However, higher expenses, primary depreciation caused overall earnings to decline. While posting solid second quarter results we continued to move key initiatives forward, growing both businesses and keeping our utility and midstream assets earnings mix at approximately 70% for utility and 30% for our midstream businesses, and we continue to expect to grow earnings at 5% to 7% annually and grow our dividend along the way as well.

We are on plan to complete our smart meter deployment this year and our primary focus in that regard will shift to extracting value for our customers. A large part of that value proposition is demand and response, providing customers their hourly energy usage information and products with which to control their usage. We have about 30,000 customers signed up in that program on track with our expectations and we expect several hundred megawatts demand response for the next several years, again, which should set us up to be able to defer the need for increase in generation capacity past 2020.

Meanwhile, a billion plus transmission build is well under way with two of the lines completed in May and we filed an application this week for recovery under the rider approved as part of the Oklahoma rate case settlement. On the subject of the rate settlement, we remain on plan overall but our initial expectation for ’12 was for a larger rate increase. However, the first quarter ground on, with our decision we began to plan for a potential modest increase. We lowered our base capital spending and operating plans that quarter to mitigate future regulatory lag. While we were reluctant to accept the settlement, we believe that accepting the 10.2 ROE and getting a rider for SPP transmission project, positions us for the future. The future including escalating environmental spend and continued transmission expansion.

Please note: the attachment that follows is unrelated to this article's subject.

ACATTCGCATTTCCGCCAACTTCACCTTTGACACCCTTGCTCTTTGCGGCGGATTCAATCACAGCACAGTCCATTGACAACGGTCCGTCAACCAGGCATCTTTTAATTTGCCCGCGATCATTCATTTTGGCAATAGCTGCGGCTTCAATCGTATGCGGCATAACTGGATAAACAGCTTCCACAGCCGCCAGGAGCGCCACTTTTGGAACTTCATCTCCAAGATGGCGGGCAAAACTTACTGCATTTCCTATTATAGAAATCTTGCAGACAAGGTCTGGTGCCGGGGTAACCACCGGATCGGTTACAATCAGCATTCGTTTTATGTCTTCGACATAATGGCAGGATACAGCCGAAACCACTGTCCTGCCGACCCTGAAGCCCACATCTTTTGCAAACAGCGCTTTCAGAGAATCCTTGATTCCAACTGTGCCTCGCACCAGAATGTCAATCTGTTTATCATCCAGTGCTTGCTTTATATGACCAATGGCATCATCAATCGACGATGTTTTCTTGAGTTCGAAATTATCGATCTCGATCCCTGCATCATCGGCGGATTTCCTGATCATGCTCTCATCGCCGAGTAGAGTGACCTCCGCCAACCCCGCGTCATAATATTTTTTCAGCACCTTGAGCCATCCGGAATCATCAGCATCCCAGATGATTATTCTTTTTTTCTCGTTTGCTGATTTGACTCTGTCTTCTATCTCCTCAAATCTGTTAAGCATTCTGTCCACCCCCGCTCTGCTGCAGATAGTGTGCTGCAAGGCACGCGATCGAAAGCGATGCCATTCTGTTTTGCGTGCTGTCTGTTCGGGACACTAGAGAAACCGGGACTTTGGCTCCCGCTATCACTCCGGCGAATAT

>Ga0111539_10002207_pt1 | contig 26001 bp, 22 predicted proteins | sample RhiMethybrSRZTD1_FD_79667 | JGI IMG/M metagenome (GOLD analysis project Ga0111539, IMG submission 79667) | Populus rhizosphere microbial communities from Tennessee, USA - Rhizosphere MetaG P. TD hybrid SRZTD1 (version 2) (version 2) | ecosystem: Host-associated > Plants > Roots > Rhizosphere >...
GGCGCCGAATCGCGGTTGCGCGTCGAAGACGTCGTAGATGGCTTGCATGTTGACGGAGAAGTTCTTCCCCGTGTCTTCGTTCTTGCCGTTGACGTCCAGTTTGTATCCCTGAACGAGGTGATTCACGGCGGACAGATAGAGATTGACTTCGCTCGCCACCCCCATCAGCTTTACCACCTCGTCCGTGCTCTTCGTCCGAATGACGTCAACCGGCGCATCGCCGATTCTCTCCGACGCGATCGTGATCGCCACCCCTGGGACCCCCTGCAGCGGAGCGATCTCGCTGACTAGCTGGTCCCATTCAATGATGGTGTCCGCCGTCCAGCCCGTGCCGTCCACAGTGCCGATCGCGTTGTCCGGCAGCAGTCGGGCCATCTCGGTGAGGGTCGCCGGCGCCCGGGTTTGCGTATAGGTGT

And given the circumstances we believe the settlement was in the best interest for the company. We are committed to achieving the same high levels of customer satisfaction reliability despite the modest increase as we continue to drive for efficiencies. And we will work with the commission staff as always to build the framework for timely recovery of our future environmental expenditures. On the last call we indicated that our current estimate of environmental compliance cost could be well over a billion depending on the outcome of various legal proceedings.

As you know the Tenth Circuit Court of Appeals granted a stay in the implementation of the EPA’s regional haze federal implementation plan, and we expect a final decision by the court in the first half of 2013. Under that timeframe the new compliance date would be the first half of 2018. Regional haze by far has the largest impact on our customers and we hope this stay will enable OG&E and the state to reach to an accommodation with the EPA. If our legal and settlement efforts are not successful we will be read to comply with the regulations.

This quarter we have included $120 million of project cost for low NOx burners on seven units, to be spent in the 2012 and 2016 timeframe. We have also indicated that compliance with utility Mac would most likely require DSI and activated carbon injection at a estimated cost of $310 million. Compliance with the Mac rules for OG&E primarily relates to mercury and acid gases. However, the extra year may be required to complete installation in the 2015-16 timeframe after our testing is completed by this year.